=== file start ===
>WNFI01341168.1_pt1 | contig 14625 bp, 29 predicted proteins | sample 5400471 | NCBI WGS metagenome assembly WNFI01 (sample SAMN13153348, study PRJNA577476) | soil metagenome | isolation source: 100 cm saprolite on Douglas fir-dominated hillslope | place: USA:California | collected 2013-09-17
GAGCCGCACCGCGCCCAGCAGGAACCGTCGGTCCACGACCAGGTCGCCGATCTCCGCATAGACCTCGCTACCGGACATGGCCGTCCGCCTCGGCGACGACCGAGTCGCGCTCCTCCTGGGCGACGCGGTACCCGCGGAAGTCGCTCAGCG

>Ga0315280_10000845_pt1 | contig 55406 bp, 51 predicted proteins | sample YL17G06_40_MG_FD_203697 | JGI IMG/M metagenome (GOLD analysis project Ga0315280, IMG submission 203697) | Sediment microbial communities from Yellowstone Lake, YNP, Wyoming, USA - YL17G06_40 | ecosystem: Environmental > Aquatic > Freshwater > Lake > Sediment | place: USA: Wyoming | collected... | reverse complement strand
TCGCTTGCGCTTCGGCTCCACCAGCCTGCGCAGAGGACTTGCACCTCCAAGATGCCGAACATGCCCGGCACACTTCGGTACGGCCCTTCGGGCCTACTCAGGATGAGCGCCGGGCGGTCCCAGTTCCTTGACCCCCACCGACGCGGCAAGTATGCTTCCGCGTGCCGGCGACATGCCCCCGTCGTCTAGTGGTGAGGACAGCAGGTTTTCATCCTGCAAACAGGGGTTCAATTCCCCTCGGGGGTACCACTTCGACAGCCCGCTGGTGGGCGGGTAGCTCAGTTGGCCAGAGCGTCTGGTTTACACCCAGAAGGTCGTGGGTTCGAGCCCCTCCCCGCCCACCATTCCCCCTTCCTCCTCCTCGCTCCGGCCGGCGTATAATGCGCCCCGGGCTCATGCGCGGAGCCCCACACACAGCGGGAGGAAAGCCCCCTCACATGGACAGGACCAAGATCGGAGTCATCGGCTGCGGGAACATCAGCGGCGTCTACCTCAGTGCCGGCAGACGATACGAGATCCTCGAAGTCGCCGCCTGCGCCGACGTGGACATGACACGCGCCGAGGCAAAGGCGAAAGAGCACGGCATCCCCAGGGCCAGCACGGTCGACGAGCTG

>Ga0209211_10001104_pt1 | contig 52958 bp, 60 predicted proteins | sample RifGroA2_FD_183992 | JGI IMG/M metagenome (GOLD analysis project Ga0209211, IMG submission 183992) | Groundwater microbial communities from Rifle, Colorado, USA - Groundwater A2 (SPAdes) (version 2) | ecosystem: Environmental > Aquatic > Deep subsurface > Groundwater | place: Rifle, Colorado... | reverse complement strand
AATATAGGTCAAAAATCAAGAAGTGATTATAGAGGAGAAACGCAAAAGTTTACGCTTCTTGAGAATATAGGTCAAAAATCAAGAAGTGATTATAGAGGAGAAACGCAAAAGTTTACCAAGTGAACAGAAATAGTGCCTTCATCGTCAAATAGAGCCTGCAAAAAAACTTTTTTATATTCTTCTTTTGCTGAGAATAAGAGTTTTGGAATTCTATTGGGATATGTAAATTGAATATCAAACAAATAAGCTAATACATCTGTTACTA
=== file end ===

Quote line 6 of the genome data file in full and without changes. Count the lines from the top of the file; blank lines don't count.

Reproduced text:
AATATAGGTCAAAAATCAAGAAGTGATTATAGAGGAGAAACGCAAAAGTTTACGCTTCTTGAGAATATAGGTCAAAAATCAAGAAGTGATTATAGAGGAGAAACGCAAAAGTTTACCAAGTGAACAGAAATAGTGCCTTCATCGTCAAATAGAGCCTGCAAAAAAACTTTTTTATATTCTTCTTTTGCTGAGAATAAGAGTTTTGGAATTCTATTGGGATATGTAAATTGAATATCAAACAAATAAGCTAATACATCTGTTACTA